Royal Copenhagen porcelain – saved by the facelift of a young designer

Did you ever wonder about the love affair Danes seem to have with their porcelain brand Royal Copenhagen? Outdated and old fashioned, it was saved by a young student.

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By Lene Arlund and Bente D. Knudsen

I often hear expat’s ask:

What is this love relationship you Danes have with Royal Copenhagen? We just don’t get it. I can’t visit any Dane without being served on one or the other kind of that porcelain.

It is actually only a recent rekindling of the love affair that has made the 240 year old porcelain brand survive: and quite by chance.

Blue Fluted, musselmalet, the oldest design, has been handed down from mother to daughter through generations.

However, at the end of the 20th century, Royal Copenhagen was really grandmother’s porcelain and the younger generation did not necessarily want to invest in more of the same. The handed down porcelain was left at the back of the cupboard and used only for special occasions, if used at all.

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It all started back in 1999, at this time young designer Karen-Kjældgård Larsen was studying at the Copenhagen Design School. She had always had a fetish for Royal Copenhagen and she had many a meal served on her grandmothers old Blue Fluted porcelain.

For her exam project she played around with the design, enlarging the flowers.

Her teacher was so enthusiastic about it that she encouraged Karen Kjældgård-Larsen to show her design to Royal Copenhagen.

A rather hesitant Karen finally did so.

Her designs divided the management of Royal Copenhagen at the time. Some found it deeply unsettling and disrespectful, while others found it refreshing and worth a try.

According to former employees at Royal Copenhagen, the decision whether or not to launch such a design wasn’t undertaken without many internal discussions.

Luckily for Royal Copenhagen, those who found it innovative and worth a try won the internal battle.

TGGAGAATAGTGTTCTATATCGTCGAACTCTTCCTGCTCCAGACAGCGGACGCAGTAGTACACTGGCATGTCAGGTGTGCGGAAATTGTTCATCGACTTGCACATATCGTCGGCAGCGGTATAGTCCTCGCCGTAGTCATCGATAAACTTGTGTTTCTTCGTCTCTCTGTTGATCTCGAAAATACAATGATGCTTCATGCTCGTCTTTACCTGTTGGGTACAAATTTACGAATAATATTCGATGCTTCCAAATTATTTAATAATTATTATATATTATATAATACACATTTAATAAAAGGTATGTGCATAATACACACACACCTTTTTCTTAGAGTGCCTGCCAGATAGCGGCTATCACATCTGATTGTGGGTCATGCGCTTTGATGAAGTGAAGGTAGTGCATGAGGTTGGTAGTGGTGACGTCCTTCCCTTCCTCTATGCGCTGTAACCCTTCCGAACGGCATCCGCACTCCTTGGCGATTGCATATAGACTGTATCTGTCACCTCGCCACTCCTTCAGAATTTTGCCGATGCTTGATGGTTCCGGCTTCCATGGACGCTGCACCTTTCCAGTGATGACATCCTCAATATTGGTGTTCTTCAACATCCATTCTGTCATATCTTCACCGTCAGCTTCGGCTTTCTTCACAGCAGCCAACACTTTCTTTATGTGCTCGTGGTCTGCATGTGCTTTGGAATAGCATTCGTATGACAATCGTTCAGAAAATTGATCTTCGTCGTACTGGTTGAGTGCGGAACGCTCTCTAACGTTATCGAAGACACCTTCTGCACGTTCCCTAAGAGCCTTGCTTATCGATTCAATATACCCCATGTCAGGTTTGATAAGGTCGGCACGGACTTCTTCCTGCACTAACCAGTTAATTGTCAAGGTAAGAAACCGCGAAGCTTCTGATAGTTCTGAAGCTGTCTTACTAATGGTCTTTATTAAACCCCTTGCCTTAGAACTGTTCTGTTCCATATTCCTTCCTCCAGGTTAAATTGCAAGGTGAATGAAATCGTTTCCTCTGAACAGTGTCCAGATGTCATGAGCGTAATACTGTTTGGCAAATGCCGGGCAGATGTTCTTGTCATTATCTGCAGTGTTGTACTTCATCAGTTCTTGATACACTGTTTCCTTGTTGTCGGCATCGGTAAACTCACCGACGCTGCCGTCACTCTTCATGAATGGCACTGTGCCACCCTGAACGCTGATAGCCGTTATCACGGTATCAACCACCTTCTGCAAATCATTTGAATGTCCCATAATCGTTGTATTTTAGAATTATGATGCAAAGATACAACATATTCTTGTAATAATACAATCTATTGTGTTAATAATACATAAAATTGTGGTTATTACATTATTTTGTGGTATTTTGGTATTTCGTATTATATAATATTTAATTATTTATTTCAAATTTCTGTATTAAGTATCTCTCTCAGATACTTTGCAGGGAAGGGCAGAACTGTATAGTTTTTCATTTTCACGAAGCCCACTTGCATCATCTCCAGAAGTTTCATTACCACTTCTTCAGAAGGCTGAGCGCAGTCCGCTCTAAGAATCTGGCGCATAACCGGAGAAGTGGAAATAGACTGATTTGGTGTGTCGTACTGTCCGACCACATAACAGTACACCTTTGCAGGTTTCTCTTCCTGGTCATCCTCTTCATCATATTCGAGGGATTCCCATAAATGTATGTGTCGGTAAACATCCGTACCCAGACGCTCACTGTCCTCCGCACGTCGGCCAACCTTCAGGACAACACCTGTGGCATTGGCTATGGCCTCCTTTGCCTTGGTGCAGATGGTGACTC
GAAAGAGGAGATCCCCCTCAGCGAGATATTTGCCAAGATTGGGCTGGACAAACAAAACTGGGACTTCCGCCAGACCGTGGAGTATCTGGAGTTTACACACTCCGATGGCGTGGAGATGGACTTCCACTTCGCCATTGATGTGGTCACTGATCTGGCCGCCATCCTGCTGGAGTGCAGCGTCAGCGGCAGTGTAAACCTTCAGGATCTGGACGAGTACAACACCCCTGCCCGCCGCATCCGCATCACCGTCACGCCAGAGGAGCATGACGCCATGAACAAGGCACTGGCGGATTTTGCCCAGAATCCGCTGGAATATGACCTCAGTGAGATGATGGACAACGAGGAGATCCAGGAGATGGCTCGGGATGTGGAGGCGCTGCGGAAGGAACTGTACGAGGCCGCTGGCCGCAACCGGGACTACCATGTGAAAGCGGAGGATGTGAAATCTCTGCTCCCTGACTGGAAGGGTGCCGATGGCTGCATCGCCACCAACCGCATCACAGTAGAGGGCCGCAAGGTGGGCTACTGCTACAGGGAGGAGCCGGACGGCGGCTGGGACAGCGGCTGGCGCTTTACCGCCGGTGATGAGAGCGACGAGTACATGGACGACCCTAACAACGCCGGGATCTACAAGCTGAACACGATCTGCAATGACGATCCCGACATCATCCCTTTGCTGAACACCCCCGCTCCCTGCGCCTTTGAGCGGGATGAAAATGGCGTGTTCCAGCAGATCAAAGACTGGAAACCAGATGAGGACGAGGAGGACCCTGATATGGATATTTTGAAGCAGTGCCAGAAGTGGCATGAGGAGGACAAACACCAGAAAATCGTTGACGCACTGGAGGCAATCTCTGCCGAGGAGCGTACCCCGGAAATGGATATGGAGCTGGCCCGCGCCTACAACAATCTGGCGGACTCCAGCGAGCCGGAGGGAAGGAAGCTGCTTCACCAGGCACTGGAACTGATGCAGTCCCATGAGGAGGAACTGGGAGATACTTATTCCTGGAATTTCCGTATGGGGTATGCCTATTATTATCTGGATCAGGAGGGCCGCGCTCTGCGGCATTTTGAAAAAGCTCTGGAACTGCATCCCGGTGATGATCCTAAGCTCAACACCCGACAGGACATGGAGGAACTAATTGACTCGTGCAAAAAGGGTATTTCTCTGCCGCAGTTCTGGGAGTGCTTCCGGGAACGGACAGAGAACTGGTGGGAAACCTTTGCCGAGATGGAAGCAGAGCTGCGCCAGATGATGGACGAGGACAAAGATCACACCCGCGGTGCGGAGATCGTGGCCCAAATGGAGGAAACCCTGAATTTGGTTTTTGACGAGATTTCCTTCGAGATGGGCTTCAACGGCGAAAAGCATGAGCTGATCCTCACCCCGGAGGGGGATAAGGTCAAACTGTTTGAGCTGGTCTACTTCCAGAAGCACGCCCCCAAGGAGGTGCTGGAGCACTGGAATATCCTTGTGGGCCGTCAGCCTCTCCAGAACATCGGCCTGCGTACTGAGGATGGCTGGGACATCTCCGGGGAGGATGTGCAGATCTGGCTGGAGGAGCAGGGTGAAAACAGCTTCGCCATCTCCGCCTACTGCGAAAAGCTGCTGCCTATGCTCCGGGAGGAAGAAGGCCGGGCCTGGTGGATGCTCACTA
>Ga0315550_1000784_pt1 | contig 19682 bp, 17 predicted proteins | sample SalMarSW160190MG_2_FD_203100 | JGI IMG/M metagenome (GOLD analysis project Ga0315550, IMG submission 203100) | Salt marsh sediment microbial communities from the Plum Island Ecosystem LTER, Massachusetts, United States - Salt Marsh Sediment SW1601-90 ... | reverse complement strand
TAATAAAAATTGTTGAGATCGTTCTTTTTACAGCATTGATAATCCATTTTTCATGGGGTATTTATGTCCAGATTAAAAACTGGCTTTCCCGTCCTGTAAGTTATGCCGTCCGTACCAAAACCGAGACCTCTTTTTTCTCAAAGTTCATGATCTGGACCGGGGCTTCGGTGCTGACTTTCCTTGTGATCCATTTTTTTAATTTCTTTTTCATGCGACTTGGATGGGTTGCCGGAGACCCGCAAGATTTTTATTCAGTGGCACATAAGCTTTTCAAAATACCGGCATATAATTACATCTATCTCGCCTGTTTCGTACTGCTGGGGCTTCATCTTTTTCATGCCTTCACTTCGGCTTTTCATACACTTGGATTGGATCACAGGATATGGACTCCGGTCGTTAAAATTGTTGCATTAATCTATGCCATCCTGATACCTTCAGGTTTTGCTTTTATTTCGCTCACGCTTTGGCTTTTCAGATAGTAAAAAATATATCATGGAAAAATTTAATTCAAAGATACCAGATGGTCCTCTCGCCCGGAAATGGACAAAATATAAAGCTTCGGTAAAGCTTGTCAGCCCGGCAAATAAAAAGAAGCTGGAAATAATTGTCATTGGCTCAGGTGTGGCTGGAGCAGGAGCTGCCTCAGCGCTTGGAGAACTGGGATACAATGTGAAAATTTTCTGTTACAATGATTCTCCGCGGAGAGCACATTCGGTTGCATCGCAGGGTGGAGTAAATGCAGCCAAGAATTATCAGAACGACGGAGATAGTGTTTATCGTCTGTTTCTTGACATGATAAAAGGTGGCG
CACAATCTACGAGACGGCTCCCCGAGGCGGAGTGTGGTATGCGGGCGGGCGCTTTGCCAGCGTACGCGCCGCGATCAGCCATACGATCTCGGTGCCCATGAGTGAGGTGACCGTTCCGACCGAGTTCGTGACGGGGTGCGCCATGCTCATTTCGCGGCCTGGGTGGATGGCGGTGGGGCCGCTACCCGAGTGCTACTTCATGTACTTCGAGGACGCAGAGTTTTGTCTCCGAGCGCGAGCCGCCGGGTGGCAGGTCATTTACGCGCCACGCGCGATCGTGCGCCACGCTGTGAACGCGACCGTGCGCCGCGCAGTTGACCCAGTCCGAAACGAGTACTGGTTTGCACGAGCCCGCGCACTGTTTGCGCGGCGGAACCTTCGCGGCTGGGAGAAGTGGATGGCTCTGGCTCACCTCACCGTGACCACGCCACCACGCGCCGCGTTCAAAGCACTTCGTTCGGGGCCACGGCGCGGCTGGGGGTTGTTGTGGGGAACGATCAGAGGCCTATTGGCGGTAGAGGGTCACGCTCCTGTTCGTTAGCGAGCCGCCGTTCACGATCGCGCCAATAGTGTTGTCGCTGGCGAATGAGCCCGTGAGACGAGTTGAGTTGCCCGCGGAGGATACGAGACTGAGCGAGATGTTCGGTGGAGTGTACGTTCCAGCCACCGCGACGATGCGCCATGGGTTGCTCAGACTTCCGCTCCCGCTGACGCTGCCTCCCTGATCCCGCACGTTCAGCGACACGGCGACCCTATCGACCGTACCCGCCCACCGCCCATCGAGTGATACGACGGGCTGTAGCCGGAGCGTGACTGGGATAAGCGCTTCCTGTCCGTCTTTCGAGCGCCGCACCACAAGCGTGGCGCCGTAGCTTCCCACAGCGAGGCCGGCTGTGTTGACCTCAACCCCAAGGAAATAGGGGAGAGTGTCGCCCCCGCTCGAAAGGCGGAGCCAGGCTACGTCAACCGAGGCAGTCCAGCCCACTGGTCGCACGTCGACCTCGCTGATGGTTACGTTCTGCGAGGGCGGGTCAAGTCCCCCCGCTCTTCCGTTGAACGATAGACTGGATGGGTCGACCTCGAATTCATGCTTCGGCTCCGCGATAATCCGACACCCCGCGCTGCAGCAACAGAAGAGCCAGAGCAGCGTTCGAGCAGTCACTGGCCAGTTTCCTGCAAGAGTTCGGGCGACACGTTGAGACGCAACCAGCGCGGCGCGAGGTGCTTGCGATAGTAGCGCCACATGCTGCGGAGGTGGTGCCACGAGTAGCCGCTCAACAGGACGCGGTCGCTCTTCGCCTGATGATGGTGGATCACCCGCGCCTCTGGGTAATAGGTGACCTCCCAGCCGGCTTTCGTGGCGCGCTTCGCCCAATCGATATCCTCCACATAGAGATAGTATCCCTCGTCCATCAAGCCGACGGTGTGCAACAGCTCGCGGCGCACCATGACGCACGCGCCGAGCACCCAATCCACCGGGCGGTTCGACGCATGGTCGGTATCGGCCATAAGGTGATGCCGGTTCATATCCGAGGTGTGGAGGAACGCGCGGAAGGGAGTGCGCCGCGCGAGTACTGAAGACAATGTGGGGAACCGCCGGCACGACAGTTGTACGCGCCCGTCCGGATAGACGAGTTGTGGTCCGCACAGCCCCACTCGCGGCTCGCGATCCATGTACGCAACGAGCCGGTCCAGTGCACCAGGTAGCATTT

Karen Kjældgård Larsen’s new design Mega Mussel was launched in 2000 in the traditional blue fluted colours.

The name Mega was derived from the design, as the flowers from the blue fluted design were massively enlarged.

It became a huge success and later, when it was launched in black (which was an important break from the traditional blue colours), Royal Copenhagen’s important 21st century face-lift of grandmother’s old porcelain was on its way.

I remember during those years how friends and family would start mixing their old inherited parts with the new designs, using the porcelain more frequently, and suddenly, their young teenagers became interested in Royal Copenhagen again.

When the financial crisis in 2008 hit Royal Copenhagen hard, their managing director, Mads Ryder, was inspired to save the company by the way their customers had been mixing the new and old designs and he launched a less expensive range of basic white porcelain under the brand White Fluted.

It became extremely popular and a young generation of consumers started collecting and mixing it with the other Royal Copenhagen designs, new and old.

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Following the trend to individualise, to want to make your own personal design, consumers mix and match porcelain in the same colour tone, or combine it with white elements, thereby completely individualising their table setting.

Royal Copenhagen once again became profitable and it remains the leading brand in the Nordic area for hand painted porcelain.

Being able to mix and match their grandmothers’ inheritance with new pieces from all price ranges from the various designs is really the explanation for the Danes’ love affair with Royal Copenhagen.

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As an expat you might be interested in buying items from Royal Copenhagen at their factory outlets – easily accessible and open daily.

Here you can buy 2nd quality products (often you cannot see what is wrong) as well as discontinued items at special prices.

Find one in Copenhagen(Frederiksberg) and one in Vejle(Jutland).

Royal Copenhagen Outlet:

Frederikberg at Søndre Fasanvej. Open weekdays 10:00 to 18:00 and Saturday 10:00 to 15:00

Vejle at Vesterbrogade 23. Open weekdays 10:00 to 17:30 and Saturdays 10:00 to 15:00.

A few facts

Royal Copenhagen, Den Kongelige Porcelænsfabrik was founded in 1775 by the Danish Royal Family and the first dinner service musselmalet, Blue Fluted, was created.

In the 1990s, the company was owned by Carlsberg under the group name Royal Scandinavia (together with Georg Jensen and Holmegaard glass-works).

In 2012, Royal Copenhagen was sold to Finnish Fiskars and is now part of their home business area together with brands such as Arabia.

When Georg Jensen was sold a few years later, it meant the end of the Royal Scandinavia brand and the Danish ownership heritage.